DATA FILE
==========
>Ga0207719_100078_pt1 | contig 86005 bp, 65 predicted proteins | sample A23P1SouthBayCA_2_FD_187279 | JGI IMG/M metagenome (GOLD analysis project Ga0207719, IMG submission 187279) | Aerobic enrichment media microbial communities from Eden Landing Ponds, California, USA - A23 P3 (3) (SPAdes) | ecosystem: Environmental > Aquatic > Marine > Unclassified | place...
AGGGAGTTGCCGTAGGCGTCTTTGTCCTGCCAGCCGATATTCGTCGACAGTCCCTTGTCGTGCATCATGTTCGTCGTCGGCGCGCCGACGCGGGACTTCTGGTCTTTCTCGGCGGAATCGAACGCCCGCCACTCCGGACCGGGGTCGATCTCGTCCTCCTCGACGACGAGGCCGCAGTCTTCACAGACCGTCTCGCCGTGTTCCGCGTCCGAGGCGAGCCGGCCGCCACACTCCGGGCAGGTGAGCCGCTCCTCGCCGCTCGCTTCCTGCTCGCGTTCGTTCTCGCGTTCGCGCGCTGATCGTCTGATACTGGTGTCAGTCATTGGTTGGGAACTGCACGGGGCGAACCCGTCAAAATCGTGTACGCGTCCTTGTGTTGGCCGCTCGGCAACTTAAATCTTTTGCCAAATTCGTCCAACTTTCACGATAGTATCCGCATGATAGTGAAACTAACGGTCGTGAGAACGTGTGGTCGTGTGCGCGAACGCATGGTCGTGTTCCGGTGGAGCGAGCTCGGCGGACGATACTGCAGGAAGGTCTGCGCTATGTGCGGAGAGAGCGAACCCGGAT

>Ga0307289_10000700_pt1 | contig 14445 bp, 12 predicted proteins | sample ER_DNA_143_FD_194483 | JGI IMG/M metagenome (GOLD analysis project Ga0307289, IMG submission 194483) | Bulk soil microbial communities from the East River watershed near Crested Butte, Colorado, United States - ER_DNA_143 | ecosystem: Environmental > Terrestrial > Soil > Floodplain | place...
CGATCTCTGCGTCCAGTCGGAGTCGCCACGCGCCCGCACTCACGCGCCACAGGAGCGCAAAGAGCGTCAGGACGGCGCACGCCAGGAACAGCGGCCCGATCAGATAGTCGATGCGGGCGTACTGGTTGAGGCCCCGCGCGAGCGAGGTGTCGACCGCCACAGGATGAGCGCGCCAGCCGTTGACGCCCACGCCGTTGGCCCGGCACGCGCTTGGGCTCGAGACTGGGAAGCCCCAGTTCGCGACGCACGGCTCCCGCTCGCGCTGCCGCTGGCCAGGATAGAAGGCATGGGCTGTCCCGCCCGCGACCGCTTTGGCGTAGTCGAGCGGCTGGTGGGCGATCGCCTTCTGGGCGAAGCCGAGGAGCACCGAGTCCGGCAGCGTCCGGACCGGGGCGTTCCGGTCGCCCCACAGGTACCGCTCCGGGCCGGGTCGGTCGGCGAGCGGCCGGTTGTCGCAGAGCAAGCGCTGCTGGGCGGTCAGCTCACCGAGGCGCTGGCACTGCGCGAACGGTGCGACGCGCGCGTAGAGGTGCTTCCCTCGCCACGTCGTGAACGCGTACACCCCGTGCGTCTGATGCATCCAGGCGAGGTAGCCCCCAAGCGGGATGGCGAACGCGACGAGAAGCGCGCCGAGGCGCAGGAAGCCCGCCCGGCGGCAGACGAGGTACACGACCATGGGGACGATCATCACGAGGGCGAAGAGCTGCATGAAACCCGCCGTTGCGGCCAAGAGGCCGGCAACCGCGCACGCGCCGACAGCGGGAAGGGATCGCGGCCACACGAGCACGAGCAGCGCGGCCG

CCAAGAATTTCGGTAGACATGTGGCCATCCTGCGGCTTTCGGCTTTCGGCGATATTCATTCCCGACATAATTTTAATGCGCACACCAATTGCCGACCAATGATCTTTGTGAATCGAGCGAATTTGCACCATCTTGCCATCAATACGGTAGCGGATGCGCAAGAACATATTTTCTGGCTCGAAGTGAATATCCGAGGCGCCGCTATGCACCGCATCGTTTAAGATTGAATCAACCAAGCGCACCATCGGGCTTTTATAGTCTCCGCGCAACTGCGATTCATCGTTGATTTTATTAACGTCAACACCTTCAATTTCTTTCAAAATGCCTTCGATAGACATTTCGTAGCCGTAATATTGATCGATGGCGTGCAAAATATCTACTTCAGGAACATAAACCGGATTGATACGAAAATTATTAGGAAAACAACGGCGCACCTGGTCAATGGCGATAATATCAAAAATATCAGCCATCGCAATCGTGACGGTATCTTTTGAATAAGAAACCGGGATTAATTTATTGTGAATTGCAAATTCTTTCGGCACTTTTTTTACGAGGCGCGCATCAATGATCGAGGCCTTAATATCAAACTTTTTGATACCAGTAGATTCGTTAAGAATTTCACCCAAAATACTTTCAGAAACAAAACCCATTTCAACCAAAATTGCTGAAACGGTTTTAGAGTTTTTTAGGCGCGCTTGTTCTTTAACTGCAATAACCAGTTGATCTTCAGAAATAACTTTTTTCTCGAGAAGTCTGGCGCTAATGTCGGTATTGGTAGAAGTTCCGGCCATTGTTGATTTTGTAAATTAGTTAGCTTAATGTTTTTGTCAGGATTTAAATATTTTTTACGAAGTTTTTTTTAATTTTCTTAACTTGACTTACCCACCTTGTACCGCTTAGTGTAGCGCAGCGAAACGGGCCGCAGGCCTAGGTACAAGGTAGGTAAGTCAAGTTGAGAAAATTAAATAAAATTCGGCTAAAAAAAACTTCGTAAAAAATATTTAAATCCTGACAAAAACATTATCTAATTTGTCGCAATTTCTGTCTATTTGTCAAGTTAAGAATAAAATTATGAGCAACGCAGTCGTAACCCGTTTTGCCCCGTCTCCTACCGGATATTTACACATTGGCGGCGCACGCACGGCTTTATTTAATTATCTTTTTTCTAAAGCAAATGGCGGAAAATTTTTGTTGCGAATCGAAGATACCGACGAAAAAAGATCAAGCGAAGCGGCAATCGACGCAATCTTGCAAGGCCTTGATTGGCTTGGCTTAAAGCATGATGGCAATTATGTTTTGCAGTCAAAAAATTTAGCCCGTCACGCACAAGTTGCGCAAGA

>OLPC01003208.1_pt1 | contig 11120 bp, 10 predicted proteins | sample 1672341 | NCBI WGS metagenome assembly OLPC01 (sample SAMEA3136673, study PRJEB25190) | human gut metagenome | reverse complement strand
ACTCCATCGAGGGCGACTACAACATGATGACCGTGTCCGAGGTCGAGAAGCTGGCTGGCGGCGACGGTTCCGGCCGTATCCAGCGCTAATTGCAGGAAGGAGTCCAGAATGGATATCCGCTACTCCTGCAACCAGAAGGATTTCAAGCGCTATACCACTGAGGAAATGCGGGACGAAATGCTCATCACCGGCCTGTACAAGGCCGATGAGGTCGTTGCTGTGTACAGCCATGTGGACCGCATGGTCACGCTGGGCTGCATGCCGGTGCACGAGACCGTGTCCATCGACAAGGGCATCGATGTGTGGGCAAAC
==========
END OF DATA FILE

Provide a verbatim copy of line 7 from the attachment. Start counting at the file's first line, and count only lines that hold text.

ACTCCATCGAGGGCGACTACAACATGATGACCGTGTCCGAGGTCGAGAAGCTGGCTGGCGGCGACGGTTCCGGCCGTATCCAGCGCTAATTGCAGGAAGGAGTCCAGAATGGATATCCGCTACTCCTGCAACCAGAAGGATTTCAAGCGCTATACCACTGAGGAAATGCGGGACGAAATGCTCATCACCGGCCTGTACAAGGCCGATGAGGTCGTTGCTGTGTACAGCCATGTGGACCGCATGGTCACGCTGGGCTGCATGCCGGTGCACGAGACCGTGTCCATCGACAAGGGCATCGATGTGTGGGCAAAC